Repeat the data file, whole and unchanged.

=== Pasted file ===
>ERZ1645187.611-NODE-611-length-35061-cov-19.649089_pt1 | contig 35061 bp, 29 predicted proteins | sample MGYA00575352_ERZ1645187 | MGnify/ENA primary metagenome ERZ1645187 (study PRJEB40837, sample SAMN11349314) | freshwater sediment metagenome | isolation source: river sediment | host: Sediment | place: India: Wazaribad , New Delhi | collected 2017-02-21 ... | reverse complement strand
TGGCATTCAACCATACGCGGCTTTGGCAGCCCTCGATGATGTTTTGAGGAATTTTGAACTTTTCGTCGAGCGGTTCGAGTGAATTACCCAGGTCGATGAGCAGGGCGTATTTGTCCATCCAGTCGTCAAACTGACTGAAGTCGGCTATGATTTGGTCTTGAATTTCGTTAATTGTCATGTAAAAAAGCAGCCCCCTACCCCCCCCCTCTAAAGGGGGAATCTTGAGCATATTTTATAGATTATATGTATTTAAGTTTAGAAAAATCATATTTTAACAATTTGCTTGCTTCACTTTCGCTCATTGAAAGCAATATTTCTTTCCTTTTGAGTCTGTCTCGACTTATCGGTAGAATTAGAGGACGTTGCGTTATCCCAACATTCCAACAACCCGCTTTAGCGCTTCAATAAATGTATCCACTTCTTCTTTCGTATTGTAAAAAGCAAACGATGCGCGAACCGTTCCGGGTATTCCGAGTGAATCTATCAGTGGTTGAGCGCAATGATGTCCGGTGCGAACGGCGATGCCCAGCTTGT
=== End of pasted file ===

>ERZ1645187.611-NODE-611-length-35061-cov-19.649089_pt1 | contig 35061 bp, 29 predicted proteins | sample MGYA00575352_ERZ1645187 | MGnify/ENA primary metagenome ERZ1645187 (study PRJEB40837, sample SAMN11349314) | freshwater sediment metagenome | isolation source: river sediment | host: Sediment | place: India: Wazaribad , New Delhi | collected 2017-02-21 ... | reverse complement strand
TGGCATTCAACCATACGCGGCTTTGGCAGCCCTCGATGATGTTTTGAGGAATTTTGAACTTTTCGTCGAGCGGTTCGAGTGAATTACCCAGGTCGATGAGCAGGGCGTATTTGTCCATCCAGTCGTCAAACTGACTGAAGTCGGCTATGATTTGGTCTTGAATTTCGTTAATTGTCATGTAAAAAAGCAGCCCCCTACCCCCCCCCTCTAAAGGGGGAATCTTGAGCATATTTTATAGATTATATGTATTTAAGTTTAGAAAAATCATATTTTAACAATTTGCTTGCTTCACTTTCGCTCATTGAAAGCAATATTTCTTTCCTTTTGAGTCTGTCTCGACTTATCGGTAGAATTAGAGGACGTTGCGTTATCCCAACATTCCAACAACCCGCTTTAGCGCTTCAATAAATGTATCCACTTCTTCTTTCGTATTGTAAAAAGCAAACGATGCGCGAACCGTTCCGGGTATTCCGAGTGAATCTATCAGTGGTTGAGCGCAATGATGTCCGGTGCGAACGGCGATGCCCAGCTTGT